George Floyd’s murder showed a reality that many (White) people had never thought of: the role of policing in America is incredibly broken.
Unfair policing doesn’t start and end with Black people; problems between law enforcement and everyone LGTBQ are an unfortunate American reality. Queer people’s calls for equality are born in response to police raiding our bars, arresting our family members based on archaic cross-dressing laws, and creating illegal entrapments to catch people simply living their lives.
I see DEI leaders attempting to use Pride month to bridge the gap between the experiences of LGBTQ employees and employees of color, by giving the mic to people that fall under both umbrellas. And I think, how can we miss the elephant in the room?
Snap to 2021: Police-free Pride has to be a reality. We can’t stand any longer for unjust policing—for our BIPOC siblings and for us.
Policing is an issue we don’t talk about. Last summer, organizations issued statements that acknowledged George Floyd’s murder was wrong and supported their Black employees, while avoiding the foundational problems with policing. This avoidance (rightfully) frustrated employees of color.
Meanwhile, Queer people celebrate the ability for on-duty LGBTQ police officers to be out while feeling the complicated history of police and Queer people. We see the dichotomy of a police presence at Pride while examining if we actually feel safer with police watching over us.
Queer people don’t always have the privilege to feel safe while expressing themselves. We honor the origin on which Pride was built—a radical push back against police oppression—while highlighting that police terrorize Black, Indigenous, and LGBTQ people of color at extremely disproportionate rates. LGBTQ people are six times more likely to be stopped by the police. Nearly 3 out of 4 lethal anti-LGBTQ hate crimes are committed against transwomen and girls. And after more than 267 complaints related to abuse of force by the NYPD when dealing with protesters, only two officers have faced serious disciplinary action.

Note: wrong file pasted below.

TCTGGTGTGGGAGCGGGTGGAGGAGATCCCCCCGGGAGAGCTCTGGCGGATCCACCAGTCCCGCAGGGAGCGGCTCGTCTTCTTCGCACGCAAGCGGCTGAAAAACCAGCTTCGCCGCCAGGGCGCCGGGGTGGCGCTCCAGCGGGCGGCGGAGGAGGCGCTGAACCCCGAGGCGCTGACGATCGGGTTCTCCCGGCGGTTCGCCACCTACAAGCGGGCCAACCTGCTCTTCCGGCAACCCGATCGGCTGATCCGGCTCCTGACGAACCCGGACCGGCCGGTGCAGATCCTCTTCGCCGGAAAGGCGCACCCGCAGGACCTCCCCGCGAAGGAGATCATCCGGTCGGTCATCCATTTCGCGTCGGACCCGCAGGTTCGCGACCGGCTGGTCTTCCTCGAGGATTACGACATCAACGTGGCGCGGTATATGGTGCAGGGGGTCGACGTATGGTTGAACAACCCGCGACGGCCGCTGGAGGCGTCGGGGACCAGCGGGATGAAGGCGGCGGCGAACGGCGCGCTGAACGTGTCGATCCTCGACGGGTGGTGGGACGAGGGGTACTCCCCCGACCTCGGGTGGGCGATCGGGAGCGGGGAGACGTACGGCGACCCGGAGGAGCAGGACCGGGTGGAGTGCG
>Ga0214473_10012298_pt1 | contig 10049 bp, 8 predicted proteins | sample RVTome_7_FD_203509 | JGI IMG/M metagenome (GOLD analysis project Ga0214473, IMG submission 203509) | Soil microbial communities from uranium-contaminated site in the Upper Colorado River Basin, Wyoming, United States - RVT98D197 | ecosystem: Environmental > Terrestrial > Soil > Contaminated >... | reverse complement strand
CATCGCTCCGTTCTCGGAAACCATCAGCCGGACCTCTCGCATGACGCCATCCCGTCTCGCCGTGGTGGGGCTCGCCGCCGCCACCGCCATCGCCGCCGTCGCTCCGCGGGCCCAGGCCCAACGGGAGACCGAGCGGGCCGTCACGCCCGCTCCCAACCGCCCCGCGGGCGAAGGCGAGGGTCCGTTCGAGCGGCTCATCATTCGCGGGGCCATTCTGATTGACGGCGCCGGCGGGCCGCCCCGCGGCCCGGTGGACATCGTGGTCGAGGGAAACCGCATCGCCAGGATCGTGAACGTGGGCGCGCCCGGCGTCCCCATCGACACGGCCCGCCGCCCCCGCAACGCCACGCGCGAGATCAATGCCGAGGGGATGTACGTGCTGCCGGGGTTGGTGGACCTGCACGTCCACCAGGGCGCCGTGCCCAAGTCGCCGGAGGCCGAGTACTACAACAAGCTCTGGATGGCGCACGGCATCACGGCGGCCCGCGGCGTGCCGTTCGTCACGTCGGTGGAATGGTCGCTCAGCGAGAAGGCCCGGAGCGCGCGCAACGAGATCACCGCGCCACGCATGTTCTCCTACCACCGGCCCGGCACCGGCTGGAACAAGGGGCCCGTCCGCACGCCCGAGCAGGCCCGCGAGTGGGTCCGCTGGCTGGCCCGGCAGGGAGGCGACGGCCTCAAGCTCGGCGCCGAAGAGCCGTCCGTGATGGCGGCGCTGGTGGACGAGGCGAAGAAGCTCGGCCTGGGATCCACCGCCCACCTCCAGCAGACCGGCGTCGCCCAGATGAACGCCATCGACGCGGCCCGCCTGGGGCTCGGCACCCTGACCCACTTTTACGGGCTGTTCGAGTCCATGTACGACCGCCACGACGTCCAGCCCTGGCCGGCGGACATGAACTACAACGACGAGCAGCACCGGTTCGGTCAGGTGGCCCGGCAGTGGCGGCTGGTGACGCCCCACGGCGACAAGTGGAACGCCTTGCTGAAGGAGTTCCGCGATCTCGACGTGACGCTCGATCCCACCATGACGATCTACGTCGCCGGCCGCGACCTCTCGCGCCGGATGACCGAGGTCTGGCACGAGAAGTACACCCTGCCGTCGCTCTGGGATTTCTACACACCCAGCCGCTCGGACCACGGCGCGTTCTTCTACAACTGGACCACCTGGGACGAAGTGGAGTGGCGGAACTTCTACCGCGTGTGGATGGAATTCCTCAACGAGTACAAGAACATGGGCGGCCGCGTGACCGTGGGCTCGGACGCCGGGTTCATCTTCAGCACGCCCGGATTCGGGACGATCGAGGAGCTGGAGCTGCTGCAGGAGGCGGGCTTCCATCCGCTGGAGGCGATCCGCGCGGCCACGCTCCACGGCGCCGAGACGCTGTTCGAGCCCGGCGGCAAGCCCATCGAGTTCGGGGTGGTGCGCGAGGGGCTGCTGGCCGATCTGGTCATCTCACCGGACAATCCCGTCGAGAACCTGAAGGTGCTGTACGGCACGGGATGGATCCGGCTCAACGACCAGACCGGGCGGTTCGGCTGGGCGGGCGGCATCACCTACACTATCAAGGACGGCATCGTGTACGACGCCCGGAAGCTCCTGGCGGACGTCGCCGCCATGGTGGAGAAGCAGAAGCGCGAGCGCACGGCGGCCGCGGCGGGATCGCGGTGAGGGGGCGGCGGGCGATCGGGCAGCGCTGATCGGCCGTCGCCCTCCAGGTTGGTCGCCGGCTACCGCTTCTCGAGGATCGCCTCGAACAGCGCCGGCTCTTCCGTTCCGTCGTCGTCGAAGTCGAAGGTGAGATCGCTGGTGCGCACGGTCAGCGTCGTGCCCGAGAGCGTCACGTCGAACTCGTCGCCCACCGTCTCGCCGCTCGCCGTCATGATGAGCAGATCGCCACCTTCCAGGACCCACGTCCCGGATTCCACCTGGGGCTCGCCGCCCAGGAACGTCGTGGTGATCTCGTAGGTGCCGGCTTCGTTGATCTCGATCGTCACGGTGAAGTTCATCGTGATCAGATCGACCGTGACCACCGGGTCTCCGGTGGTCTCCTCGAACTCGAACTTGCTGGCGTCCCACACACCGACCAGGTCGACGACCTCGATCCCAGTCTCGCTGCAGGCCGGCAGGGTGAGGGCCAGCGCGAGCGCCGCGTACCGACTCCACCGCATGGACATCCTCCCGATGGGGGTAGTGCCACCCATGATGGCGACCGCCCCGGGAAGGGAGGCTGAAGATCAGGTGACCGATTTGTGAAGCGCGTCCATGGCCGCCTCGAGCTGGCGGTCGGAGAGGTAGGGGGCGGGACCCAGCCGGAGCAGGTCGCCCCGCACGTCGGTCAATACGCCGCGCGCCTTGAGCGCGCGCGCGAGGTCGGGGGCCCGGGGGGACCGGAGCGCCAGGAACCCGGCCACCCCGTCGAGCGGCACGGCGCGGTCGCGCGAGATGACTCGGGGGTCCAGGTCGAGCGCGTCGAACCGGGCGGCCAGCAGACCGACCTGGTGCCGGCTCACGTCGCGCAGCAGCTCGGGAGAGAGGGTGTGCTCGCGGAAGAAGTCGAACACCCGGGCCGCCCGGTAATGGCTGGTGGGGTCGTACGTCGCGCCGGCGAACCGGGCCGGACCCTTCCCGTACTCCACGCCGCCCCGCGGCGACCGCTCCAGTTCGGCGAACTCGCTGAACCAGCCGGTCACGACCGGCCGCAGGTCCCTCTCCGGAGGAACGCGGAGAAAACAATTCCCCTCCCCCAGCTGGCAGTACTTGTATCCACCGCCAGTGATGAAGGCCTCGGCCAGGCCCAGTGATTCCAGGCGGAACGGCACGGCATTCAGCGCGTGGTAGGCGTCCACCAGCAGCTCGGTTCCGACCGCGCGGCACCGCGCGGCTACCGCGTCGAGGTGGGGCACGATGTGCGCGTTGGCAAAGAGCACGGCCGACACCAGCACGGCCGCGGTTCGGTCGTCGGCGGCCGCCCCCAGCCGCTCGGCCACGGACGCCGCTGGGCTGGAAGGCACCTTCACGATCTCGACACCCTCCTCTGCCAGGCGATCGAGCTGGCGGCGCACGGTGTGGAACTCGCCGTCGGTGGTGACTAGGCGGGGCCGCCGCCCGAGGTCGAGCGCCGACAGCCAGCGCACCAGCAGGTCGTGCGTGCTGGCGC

It’s not like there aren’t other community safety models to consider for Pride: In NYC, the “Reclaim Pride Coalition” held their fourth annual Pride march free of cops, corporations, and politicians, separate from the traditional NYC Pride Parade. Reclaim Pride Coalition’s website declares: “Overflowing with corporate floats and at the service of corporate money, the Pride Parade had become a new symbol of gay for pay. The imposition of barricades along the parade route separated the participants from its audience, turning the Pride March into an entertainment venue instead of a true expression of our cultural legacy.”
Pride represents opportunities to make decisions that unite us and champion marginalized people. I acknowledge that exploring policing alternatives will be a messy road. But what about thinking of safety as a privilege? From using public transportation to interacting with the grocery store clerk, every day brings the fear that Queer and Trans people might be in the next headline because someone who is armed with the courage that their hatred is acceptable did not see us as human. We know what being unsafe feels like. And for too many Queer people, police take away our chance at feeling safe.
Policing is fundamental to our lives, and policing alternatives are going to spark fear of the unknown.
The good news? Queer and Trans POC have imagined this world for decades, with potential solutions well-informed, deeply researched, and validated. The future of Pride could mean we reject fear-mongering and acknowledge what we can move forward with curiosity.
Companies should tackle these injustices head-on. These issues are coming into the workplace with your employees every day. You have the power to use your organization’s influence to embrace the intersectionality of policing, racial justice, and Queer justice. Speaking from the one-year mark of George Floyd’s murder, I believe that a police-free future is possible by adopting a new public health and safety model that focuses on the root causes of crime and poverty.
If you want to continue your learning journey, I recommend reading about an organization called MPD150. They are a community-based initiative challenging the narrative that police exist to protect and serve. MPD150 is a participatory, horizontally-organized effort by local organizers, researchers, artists, and activists to shift the discussion around police and policing in Minneapolis from one of procedural reforms to one of meaningful structural change.